This paper analyzes various meteorological data in the local climate and studies its relevance to haze weather based on aerodynamics. Using the data mining method, this study starts with the hourly concentration data of PM2.5 and conventional meteorological data, avoids the more complex process of chemical experiment in the general haze research, saves a lot of time.
Through the analysis of the change trend graph of the difference of various meteorological parameters and the difference of PM2.5 and the calculation of its correlation coefficient, we found that there is a weak positive correlation between the temperature difference, the dew point difference, the PM2.5 concentration difference, the humidity difference, and wind speed difference, and there is a strong positive correlation between the difference in PM2.5 concentrations. Therefore, the grey correlation analysis is carried out again. The strongest influence on haze weather is air pressure and wind speed, which mainly affect the diffusion of inhalable particles. The weakest influence on haze weather is visibility. As there is little difference in air pressure in the local climate, the correlation between the analysis and the difference in PM2.5 concentrations are not separately listed.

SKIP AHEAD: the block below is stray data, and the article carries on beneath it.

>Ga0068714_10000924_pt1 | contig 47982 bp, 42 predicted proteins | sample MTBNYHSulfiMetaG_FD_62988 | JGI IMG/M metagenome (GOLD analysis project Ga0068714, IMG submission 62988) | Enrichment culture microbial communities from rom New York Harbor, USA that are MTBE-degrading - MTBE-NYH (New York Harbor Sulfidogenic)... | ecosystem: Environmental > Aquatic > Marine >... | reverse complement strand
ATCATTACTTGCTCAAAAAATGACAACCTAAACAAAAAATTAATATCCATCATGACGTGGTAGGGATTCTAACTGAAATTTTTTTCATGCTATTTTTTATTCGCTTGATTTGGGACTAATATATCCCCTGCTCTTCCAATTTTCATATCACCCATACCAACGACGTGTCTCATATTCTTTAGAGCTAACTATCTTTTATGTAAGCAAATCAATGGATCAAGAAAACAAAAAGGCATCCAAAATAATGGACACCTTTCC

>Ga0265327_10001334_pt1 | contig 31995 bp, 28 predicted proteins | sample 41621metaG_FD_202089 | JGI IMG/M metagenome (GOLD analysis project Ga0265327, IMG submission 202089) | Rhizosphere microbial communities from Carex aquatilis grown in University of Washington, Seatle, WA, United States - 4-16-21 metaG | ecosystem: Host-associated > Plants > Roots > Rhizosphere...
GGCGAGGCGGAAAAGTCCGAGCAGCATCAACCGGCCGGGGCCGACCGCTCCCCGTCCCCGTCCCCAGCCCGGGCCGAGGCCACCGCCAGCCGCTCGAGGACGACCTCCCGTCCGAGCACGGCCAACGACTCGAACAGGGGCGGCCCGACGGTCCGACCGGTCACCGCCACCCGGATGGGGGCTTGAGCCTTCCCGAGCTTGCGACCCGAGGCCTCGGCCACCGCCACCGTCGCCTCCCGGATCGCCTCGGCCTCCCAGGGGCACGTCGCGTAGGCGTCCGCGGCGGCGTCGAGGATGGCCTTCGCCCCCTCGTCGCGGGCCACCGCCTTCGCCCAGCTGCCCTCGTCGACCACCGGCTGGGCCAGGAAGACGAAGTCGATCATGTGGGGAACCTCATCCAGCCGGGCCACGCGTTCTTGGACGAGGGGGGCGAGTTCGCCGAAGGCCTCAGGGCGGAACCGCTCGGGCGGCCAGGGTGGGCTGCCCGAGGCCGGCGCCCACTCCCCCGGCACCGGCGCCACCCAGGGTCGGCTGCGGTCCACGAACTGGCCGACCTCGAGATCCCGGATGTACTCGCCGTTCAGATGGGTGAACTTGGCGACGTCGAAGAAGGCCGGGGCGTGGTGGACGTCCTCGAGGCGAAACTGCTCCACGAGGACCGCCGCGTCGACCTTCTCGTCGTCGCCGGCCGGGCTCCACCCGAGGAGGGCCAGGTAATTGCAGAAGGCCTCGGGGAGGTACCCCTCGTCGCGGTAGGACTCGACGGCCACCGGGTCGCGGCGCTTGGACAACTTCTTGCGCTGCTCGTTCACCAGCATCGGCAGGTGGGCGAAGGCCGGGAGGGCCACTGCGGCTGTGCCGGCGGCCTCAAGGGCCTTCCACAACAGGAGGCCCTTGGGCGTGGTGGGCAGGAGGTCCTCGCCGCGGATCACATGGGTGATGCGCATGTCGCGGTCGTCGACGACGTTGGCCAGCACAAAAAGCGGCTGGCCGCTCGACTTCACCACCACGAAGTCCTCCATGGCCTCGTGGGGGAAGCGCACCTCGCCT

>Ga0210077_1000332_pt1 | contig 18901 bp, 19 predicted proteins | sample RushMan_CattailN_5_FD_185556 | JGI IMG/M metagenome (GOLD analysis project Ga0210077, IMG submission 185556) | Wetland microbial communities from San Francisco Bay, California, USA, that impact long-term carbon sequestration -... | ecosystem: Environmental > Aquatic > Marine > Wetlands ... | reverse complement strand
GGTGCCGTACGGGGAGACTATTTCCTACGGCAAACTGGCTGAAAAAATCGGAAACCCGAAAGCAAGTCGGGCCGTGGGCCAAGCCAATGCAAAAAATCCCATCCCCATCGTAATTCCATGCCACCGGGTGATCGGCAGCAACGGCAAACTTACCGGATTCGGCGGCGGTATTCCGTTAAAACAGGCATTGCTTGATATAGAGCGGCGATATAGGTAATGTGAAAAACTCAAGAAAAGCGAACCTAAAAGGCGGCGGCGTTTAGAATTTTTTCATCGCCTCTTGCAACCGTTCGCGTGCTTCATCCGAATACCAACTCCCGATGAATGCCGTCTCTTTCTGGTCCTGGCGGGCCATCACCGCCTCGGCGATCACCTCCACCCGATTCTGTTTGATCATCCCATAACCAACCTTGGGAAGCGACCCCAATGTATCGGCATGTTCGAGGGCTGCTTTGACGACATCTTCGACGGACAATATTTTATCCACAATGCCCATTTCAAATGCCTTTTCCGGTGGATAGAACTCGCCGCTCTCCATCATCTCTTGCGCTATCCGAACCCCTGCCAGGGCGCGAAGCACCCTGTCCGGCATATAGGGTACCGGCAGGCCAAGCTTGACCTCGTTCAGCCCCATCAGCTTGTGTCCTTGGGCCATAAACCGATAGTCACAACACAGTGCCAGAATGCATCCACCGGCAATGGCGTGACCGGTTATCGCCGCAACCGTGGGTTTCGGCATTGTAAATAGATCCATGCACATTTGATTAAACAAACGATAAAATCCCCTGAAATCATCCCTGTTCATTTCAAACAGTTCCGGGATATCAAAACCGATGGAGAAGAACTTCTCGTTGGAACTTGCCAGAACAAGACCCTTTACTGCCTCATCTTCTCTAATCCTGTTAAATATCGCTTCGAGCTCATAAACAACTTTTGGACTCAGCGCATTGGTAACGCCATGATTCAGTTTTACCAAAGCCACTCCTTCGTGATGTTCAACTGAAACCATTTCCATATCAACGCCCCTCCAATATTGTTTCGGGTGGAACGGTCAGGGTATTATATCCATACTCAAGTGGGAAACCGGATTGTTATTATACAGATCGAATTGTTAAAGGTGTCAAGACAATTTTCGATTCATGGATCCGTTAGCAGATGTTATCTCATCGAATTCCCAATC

Compared with traditional mathematical statistical methods such as variance analysis, regression analysis, and principal component analysis, grey relational analysis has the following characteristics:
The requirements for the amount of data are broad. The gray relational analysis can use fewer data to obtain relevant results. The minimum amount of data that can be calculated is 4, which can be applied to irregular random data.
Traditional methods such as analysis of variance have requirements for the sequence itself. For example, the sample sequence must have probability distribution characteristics. There is no correlation between the sequences, which significantly limits the range of sequences that can be analyzed.
Grey relational analysis is relatively concise in modeling, and the amount of calculation is small.
Grey relational analysis has high accuracy and can be highly consistent with the results of qualitative analysis. That is, the quantitative results will fit the objective laws of the system and the interrelationships between elements.